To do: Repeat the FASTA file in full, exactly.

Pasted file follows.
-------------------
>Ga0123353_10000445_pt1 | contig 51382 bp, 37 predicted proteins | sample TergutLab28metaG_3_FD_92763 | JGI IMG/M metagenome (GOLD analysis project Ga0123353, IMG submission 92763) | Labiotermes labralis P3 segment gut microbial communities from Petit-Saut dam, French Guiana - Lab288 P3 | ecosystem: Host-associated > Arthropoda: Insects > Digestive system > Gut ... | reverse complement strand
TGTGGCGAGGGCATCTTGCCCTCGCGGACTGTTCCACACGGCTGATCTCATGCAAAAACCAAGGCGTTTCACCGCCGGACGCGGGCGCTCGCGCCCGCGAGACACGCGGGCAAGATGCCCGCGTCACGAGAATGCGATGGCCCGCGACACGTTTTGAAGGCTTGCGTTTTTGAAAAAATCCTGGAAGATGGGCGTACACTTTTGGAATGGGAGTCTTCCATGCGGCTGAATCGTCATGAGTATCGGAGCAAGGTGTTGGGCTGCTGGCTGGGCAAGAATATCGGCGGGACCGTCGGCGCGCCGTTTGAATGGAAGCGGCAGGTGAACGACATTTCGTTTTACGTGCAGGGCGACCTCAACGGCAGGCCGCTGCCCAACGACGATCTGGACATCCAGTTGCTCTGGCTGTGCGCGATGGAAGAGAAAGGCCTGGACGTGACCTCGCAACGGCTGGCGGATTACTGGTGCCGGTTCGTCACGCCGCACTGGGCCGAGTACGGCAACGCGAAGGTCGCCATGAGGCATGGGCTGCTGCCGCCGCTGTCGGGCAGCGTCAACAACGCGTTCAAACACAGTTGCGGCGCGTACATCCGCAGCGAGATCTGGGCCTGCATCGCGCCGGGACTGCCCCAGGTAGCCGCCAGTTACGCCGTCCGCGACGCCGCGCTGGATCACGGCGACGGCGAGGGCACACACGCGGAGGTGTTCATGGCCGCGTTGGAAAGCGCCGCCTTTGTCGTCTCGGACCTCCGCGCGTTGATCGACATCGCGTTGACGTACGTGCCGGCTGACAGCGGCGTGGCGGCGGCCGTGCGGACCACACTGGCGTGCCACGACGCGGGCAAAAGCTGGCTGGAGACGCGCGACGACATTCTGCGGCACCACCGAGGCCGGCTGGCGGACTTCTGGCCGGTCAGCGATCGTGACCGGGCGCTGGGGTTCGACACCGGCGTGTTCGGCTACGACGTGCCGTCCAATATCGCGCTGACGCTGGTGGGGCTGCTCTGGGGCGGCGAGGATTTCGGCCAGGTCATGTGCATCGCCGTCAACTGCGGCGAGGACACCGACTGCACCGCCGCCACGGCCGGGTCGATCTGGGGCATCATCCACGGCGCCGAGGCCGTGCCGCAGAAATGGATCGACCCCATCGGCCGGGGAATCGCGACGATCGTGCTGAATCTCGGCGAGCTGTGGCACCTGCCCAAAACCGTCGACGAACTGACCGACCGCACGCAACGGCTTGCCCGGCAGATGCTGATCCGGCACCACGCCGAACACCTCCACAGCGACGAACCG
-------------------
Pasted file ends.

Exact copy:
>Ga0123353_10000445_pt1 | contig 51382 bp, 37 predicted proteins | sample TergutLab28metaG_3_FD_92763 | JGI IMG/M metagenome (GOLD analysis project Ga0123353, IMG submission 92763) | Labiotermes labralis P3 segment gut microbial communities from Petit-Saut dam, French Guiana - Lab288 P3 | ecosystem: Host-associated > Arthropoda: Insects > Digestive system > Gut ... | reverse complement strand
TGTGGCGAGGGCATCTTGCCCTCGCGGACTGTTCCACACGGCTGATCTCATGCAAAAACCAAGGCGTTTCACCGCCGGACGCGGGCGCTCGCGCCCGCGAGACACGCGGGCAAGATGCCCGCGTCACGAGAATGCGATGGCCCGCGACACGTTTTGAAGGCTTGCGTTTTTGAAAAAATCCTGGAAGATGGGCGTACACTTTTGGAATGGGAGTCTTCCATGCGGCTGAATCGTCATGAGTATCGGAGCAAGGTGTTGGGCTGCTGGCTGGGCAAGAATATCGGCGGGACCGTCGGCGCGCCGTTTGAATGGAAGCGGCAGGTGAACGACATTTCGTTTTACGTGCAGGGCGACCTCAACGGCAGGCCGCTGCCCAACGACGATCTGGACATCCAGTTGCTCTGGCTGTGCGCGATGGAAGAGAAAGGCCTGGACGTGACCTCGCAACGGCTGGCGGATTACTGGTGCCGGTTCGTCACGCCGCACTGGGCCGAGTACGGCAACGCGAAGGTCGCCATGAGGCATGGGCTGCTGCCGCCGCTGTCGGGCAGCGTCAACAACGCGTTCAAACACAGTTGCGGCGCGTACATCCGCAGCGAGATCTGGGCCTGCATCGCGCCGGGACTGCCCCAGGTAGCCGCCAGTTACGCCGTCCGCGACGCCGCGCTGGATCACGGCGACGGCGAGGGCACACACGCGGAGGTGTTCATGGCCGCGTTGGAAAGCGCCGCCTTTGTCGTCTCGGACCTCCGCGCGTTGATCGACATCGCGTTGACGTACGTGCCGGCTGACAGCGGCGTGGCGGCGGCCGTGCGGACCACACTGGCGTGCCACGACGCGGGCAAAAGCTGGCTGGAGACGCGCGACGACATTCTGCGGCACCACCGAGGCCGGCTGGCGGACTTCTGGCCGGTCAGCGATCGTGACCGGGCGCTGGGGTTCGACACCGGCGTGTTCGGCTACGACGTGCCGTCCAATATCGCGCTGACGCTGGTGGGGCTGCTCTGGGGCGGCGAGGATTTCGGCCAGGTCATGTGCATCGCCGTCAACTGCGGCGAGGACACCGACTGCACCGCCGCCACGGCCGGGTCGATCTGGGGCATCATCCACGGCGCCGAGGCCGTGCCGCAGAAATGGATCGACCCCATCGGCCGGGGAATCGCGACGATCGTGCTGAATCTCGGCGAGCTGTGGCACCTGCCCAAAACCGTCGACGAACTGACCGACCGCACGCAACGGCTTGCCCGGCAGATGCTGATCCGGCACCACGCCGAACACCTCCACAGCGACGAACCG